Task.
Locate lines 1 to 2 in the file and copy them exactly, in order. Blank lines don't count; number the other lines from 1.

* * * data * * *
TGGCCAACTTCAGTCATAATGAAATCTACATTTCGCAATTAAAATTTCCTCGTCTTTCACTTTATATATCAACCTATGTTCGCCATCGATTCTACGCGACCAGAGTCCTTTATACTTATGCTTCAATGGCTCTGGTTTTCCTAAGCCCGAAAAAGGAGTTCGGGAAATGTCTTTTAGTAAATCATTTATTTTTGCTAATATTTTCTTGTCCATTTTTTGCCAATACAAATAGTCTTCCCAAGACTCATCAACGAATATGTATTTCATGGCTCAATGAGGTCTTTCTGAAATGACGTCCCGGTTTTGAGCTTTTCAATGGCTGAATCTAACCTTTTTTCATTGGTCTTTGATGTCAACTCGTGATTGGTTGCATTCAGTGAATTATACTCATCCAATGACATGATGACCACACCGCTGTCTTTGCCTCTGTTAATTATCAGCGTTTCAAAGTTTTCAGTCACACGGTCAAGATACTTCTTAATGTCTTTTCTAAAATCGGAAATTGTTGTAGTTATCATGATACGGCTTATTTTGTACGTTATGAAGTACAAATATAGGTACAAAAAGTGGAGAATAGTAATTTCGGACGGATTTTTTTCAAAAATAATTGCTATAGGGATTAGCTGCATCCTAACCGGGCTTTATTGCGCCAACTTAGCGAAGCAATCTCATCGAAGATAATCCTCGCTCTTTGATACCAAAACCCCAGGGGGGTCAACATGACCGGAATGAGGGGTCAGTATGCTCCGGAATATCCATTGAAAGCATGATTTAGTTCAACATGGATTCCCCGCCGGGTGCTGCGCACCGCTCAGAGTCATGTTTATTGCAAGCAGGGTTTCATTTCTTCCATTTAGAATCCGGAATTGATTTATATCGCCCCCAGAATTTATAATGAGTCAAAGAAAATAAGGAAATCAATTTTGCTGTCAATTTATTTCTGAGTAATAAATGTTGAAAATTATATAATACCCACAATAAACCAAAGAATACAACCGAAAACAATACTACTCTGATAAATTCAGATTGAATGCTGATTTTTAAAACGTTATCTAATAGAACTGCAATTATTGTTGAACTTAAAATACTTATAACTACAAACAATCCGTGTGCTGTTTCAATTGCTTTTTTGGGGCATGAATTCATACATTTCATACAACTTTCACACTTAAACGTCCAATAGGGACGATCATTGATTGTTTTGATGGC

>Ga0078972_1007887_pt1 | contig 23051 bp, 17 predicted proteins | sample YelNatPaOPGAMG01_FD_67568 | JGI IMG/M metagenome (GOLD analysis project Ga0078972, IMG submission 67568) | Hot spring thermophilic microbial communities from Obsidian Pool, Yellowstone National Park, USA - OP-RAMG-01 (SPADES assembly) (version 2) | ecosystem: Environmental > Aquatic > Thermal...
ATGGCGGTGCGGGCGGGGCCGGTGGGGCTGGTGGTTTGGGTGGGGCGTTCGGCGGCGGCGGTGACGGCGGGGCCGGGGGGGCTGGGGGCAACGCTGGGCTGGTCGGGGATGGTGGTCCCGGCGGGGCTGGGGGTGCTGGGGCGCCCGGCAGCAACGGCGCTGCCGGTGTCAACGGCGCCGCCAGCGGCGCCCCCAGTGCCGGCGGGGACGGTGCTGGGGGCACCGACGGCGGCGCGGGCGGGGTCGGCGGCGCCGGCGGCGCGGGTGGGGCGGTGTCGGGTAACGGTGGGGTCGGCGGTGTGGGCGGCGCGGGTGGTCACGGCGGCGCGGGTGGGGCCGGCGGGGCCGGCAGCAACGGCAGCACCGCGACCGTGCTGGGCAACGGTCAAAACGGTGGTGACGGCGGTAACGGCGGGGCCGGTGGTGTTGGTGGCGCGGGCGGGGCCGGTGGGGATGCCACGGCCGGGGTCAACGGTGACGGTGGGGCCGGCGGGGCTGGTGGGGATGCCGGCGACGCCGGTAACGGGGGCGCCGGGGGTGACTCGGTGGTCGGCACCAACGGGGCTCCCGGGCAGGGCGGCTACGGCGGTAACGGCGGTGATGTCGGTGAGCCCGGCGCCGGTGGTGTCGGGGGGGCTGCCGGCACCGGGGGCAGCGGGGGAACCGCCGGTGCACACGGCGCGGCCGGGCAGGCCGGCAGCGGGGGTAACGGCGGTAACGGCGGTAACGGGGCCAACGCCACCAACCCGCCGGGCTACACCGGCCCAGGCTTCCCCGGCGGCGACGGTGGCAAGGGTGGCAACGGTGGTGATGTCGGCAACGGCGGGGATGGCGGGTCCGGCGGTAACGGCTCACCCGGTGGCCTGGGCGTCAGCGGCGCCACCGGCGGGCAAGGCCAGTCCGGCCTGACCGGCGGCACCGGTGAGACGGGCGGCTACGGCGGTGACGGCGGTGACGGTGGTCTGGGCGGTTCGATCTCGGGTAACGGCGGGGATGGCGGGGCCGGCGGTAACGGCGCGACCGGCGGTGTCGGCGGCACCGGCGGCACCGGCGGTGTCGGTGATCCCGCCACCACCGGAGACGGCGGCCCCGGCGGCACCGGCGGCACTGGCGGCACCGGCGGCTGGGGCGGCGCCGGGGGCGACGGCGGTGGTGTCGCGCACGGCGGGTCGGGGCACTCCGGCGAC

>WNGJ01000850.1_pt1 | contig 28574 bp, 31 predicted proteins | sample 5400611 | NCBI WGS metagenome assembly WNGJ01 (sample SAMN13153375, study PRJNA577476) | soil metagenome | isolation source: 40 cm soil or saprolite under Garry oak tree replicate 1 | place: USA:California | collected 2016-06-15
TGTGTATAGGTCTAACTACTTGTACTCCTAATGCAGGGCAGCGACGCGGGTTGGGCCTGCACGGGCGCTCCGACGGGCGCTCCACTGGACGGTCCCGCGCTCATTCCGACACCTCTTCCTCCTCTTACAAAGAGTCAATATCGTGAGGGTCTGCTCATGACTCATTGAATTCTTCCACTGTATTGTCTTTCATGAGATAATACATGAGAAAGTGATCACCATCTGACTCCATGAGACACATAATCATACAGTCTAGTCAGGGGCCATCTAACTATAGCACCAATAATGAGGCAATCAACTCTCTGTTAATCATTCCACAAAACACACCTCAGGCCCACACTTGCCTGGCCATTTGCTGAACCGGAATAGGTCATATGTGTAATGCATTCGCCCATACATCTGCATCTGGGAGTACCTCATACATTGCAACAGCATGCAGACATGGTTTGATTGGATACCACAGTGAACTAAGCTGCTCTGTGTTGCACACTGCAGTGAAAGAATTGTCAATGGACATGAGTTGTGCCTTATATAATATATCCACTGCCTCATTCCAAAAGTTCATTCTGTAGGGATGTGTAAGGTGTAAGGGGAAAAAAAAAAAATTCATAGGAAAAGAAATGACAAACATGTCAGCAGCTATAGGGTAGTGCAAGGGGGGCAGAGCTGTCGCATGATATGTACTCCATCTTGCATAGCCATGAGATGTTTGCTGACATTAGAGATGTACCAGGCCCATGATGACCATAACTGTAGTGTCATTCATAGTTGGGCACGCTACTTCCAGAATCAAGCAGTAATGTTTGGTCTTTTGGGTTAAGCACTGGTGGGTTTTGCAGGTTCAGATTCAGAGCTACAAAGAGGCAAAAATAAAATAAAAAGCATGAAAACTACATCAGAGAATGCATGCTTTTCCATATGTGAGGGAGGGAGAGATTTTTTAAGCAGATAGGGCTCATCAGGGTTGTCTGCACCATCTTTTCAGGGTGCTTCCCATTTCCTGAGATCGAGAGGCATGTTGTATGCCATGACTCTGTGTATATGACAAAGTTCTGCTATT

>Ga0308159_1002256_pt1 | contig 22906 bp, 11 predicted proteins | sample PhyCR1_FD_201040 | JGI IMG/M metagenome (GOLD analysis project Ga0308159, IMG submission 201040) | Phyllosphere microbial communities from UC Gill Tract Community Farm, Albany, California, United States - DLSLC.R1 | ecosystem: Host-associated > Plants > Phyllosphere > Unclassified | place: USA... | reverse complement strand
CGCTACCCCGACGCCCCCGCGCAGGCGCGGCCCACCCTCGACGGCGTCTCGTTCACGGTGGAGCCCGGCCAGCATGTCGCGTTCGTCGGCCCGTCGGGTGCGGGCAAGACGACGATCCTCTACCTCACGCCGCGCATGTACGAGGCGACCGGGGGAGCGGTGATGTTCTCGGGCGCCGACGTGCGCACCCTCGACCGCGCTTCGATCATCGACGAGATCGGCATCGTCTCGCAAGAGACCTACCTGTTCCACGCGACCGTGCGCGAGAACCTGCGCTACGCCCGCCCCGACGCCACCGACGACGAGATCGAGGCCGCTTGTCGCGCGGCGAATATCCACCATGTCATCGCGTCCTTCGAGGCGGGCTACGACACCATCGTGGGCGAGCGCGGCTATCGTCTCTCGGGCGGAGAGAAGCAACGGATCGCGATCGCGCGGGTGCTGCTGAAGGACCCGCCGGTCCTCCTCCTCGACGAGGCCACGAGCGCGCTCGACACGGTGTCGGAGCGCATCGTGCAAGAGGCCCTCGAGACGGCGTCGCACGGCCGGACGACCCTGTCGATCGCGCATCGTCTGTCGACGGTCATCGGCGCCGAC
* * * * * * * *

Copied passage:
TGGCCAACTTCAGTCATAATGAAATCTACATTTCGCAATTAAAATTTCCTCGTCTTTCACTTTATATATCAACCTATGTTCGCCATCGATTCTACGCGACCAGAGTCCTTTATACTTATGCTTCAATGGCTCTGGTTTTCCTAAGCCCGAAAAAGGAGTTCGGGAAATGTCTTTTAGTAAATCATTTATTTTTGCTAATATTTTCTTGTCCATTTTTTGCCAATACAAATAGTCTTCCCAAGACTCATCAACGAATATGTATTTCATGGCTCAATGAGGTCTTTCTGAAATGACGTCCCGGTTTTGAGCTTTTCAATGGCTGAATCTAACCTTTTTTCATTGGTCTTTGATGTCAACTCGTGATTGGTTGCATTCAGTGAATTATACTCATCCAATGACATGATGACCACACCGCTGTCTTTGCCTCTGTTAATTATCAGCGTTTCAAAGTTTTCAGTCACACGGTCAAGATACTTCTTAATGTCTTTTCTAAAATCGGAAATTGTTGTAGTTATCATGATACGGCTTATTTTGTACGTTATGAAGTACAAATATAGGTACAAAAAGTGGAGAATAGTAATTTCGGACGGATTTTTTTCAAAAATAATTGCTATAGGGATTAGCTGCATCCTAACCGGGCTTTATTGCGCCAACTTAGCGAAGCAATCTCATCGAAGATAATCCTCGCTCTTTGATACCAAAACCCCAGGGGGGTCAACATGACCGGAATGAGGGGTCAGTATGCTCCGGAATATCCATTGAAAGCATGATTTAGTTCAACATGGATTCCCCGCCGGGTGCTGCGCACCGCTCAGAGTCATGTTTATTGCAAGCAGGGTTTCATTTCTTCCATTTAGAATCCGGAATTGATTTATATCGCCCCCAGAATTTATAATGAGTCAAAGAAAATAAGGAAATCAATTTTGCTGTCAATTTATTTCTGAGTAATAAATGTTGAAAATTATATAATACCCACAATAAACCAAAGAATACAACCGAAAACAATACTACTCTGATAAATTCAGATTGAATGCTGATTTTTAAAACGTTATCTAATAGAACTGCAATTATTGTTGAACTTAAAATACTTATAACTACAAACAATCCGTGTGCTGTTTCAATTGCTTTTTTGGGGCATGAATTCATACATTTCATACAACTTTCACACTTAAACGTCCAATAGGGACGATCATTGATTGTTTTGATGGC

>Ga0078972_1007887_pt1 | contig 23051 bp, 17 predicted proteins | sample YelNatPaOPGAMG01_FD_67568 | JGI IMG/M metagenome (GOLD analysis project Ga0078972, IMG submission 67568) | Hot spring thermophilic microbial communities from Obsidian Pool, Yellowstone National Park, USA - OP-RAMG-01 (SPADES assembly) (version 2) | ecosystem: Environmental > Aquatic > Thermal...